Uber hopping last weekend gave me a different kind of education. I had never taken Uber before I went to visit my grand niece who is studying in Pensacola. In a mere two days, I was just as fascinated by the snapshots of Uber drivers’ lives as I was by the Spanish architecture of Seville Quarter.
A young woman driver with long purple tresses, smelling slightly sweet, makes her family’s living while her husband stays home to care for their two young ones. Another young man, who struck me as quite ambitious, makes twice as much driving for Uber as he does with his regular job–besides keeping up with four different stocks. He explained Uber pricing to me–how it all depends on supply and demand. A ride that is priced at $20.00 one minute might only cost $14.00 if you wait for a few minutes later. That information proved useful.
Palafox Street is in a downtown area that has been recently revitalized. One older driver with a pony tail said it is now a safe place to walk. (My niece said some places still are unsafe because of a prevalent drug culture and sex trafficking.) I happened to catch this driver on one of the first days after the three-mile bay bridge had re-opened. Hurricane Sally had loosened a barge, which slammed into the bridge and took a sizable chunk out of it, making it too costly for Uber drivers to go the long way around to pick up customers. He opined that many shops and restaurants are having a hard time finding workers because of COVID handouts. Those payments will stop by the end of the month, however.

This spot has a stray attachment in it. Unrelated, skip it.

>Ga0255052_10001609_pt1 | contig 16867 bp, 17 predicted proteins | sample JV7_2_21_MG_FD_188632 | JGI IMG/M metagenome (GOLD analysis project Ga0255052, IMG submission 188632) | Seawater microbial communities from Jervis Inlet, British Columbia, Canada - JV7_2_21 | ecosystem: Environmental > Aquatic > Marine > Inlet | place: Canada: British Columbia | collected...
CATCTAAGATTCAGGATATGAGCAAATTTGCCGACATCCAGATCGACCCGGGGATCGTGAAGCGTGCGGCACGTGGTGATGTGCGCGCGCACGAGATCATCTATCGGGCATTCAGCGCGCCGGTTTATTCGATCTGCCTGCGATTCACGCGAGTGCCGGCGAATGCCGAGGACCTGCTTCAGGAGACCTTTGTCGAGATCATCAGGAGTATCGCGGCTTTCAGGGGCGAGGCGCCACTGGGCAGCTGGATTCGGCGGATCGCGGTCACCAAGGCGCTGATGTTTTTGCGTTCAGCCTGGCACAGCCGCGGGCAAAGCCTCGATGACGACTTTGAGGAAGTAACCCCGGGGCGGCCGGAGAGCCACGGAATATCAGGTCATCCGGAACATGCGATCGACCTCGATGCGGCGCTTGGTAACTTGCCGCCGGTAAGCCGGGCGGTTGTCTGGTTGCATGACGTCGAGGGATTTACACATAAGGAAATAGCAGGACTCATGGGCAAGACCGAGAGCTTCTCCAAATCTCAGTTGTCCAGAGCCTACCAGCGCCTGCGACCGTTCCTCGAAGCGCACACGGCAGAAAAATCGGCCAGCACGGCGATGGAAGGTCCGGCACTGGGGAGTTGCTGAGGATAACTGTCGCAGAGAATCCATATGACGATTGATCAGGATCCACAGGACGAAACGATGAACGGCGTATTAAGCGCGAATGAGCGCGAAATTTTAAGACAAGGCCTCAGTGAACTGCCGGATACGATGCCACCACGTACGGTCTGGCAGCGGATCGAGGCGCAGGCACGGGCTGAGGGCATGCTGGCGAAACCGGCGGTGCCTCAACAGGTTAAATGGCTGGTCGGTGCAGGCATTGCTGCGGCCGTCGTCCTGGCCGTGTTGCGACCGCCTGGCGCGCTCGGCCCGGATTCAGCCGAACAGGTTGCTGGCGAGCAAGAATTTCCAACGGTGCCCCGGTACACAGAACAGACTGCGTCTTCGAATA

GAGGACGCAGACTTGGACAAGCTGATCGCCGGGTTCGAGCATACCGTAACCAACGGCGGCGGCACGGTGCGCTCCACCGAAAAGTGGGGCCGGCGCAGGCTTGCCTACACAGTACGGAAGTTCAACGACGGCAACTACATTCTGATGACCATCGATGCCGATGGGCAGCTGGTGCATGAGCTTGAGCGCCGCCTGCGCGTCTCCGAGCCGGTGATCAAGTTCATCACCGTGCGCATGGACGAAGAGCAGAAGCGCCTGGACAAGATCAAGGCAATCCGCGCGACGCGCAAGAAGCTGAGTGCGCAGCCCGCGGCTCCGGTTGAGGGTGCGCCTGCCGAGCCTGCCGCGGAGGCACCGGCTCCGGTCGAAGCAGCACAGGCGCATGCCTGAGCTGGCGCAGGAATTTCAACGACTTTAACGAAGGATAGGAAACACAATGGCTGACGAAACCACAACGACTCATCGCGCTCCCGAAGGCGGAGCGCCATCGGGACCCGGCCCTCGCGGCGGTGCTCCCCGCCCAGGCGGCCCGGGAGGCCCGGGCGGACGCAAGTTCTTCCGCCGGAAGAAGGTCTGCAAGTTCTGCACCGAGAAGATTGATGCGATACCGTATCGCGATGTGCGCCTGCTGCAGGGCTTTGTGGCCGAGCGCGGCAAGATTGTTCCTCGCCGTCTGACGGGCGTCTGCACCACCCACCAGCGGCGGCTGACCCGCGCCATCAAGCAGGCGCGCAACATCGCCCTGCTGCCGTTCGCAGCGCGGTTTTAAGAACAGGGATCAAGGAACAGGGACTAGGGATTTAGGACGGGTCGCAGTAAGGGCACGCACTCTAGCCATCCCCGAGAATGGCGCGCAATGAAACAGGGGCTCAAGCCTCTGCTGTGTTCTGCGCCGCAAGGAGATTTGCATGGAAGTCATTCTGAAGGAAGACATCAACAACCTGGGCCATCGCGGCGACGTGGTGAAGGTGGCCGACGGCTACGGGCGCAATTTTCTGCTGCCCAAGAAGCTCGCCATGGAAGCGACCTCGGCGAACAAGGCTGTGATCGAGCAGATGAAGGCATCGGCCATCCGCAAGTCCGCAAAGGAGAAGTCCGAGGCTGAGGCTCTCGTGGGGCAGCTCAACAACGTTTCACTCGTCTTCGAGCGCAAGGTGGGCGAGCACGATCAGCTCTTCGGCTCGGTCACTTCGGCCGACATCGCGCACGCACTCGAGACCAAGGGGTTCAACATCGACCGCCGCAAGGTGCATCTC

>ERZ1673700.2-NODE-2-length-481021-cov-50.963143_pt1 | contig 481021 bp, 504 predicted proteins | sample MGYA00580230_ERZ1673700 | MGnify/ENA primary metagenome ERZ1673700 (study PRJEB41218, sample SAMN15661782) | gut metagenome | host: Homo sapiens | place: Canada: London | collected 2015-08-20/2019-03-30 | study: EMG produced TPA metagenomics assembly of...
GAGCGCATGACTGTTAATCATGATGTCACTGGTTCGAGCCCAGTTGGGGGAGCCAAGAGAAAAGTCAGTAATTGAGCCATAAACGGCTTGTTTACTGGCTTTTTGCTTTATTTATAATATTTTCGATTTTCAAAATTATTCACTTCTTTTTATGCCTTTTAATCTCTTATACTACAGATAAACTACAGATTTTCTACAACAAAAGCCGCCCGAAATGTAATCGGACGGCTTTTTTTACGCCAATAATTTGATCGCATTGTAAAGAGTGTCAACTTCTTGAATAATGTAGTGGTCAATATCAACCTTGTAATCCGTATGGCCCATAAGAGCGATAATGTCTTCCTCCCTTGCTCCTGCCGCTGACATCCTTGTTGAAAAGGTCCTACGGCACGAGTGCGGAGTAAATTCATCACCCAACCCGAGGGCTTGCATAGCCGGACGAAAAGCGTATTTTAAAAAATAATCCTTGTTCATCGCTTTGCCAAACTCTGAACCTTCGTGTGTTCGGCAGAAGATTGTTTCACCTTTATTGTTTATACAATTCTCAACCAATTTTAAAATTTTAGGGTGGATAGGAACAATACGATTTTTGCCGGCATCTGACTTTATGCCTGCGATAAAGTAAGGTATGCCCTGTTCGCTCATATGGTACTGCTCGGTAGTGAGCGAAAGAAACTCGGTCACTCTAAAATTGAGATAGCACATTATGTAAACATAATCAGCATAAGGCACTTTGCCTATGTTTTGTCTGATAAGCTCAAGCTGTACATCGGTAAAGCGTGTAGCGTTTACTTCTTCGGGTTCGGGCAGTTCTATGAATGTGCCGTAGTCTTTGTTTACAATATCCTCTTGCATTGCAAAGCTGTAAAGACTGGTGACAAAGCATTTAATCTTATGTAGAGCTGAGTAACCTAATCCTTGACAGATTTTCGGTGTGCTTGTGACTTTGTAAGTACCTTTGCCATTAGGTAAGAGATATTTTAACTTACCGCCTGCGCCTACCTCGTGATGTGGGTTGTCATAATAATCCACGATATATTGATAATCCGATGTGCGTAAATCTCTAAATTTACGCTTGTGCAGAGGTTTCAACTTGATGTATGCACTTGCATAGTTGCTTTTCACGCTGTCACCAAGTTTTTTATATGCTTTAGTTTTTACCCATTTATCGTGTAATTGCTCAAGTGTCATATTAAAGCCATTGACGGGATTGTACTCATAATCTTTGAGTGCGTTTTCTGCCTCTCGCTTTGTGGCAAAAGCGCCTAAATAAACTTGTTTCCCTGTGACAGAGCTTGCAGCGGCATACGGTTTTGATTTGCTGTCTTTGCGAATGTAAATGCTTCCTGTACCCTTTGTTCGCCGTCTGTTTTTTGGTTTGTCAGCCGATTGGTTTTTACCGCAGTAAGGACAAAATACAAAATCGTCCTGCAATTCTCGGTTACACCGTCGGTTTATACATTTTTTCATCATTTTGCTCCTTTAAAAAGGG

Another young driver with long dark lashes, yawned sleepily saying she got out to drive earlier than usual because her house had just burned down the day before and she needed money. She was amazingly calm about it, saying, “It will work out.” I gave her an extra tip and wished her well.
The Uber driver who encapsulated the various stories and persons I met was a man of rich experience. During the cold war of the 1960’s, he had worked in service to the Germans intelligence bureau (like our CIA). However, he never thought of those he spied on as “enemies.” He gave an example of spending an enjoyable weekend with a Romanian family whom he related to as friends. Of all the folks he came in contact with, he thought of them as “just people,” no matter that his life could have been in danger had his cover been blown.
And then there was my seatmate on United Airlines who turned out to be in charge of making sure the Navy’s Blue Angels planes were in good repair for their missions. He kept a running conversation going for two hours, explaining to this pacifist what their mission was and asking questions about my long and varied life experiences. We found common ground on various topics.
I concurred with the Uber driver who sees others as “just people” who mostly want to live their lives in peace without judgment or enmity. Had I taken the opportunity to chat with this couple under the bamboo in a Seville Quarter patio, I’m sure I would have found that they were “just people” too. Indeed, I have known an amazing variety of folks from different cultures and countries, and I hope that I will always be willing to see them without self-righteous judgment, through the eyes of God’s grace.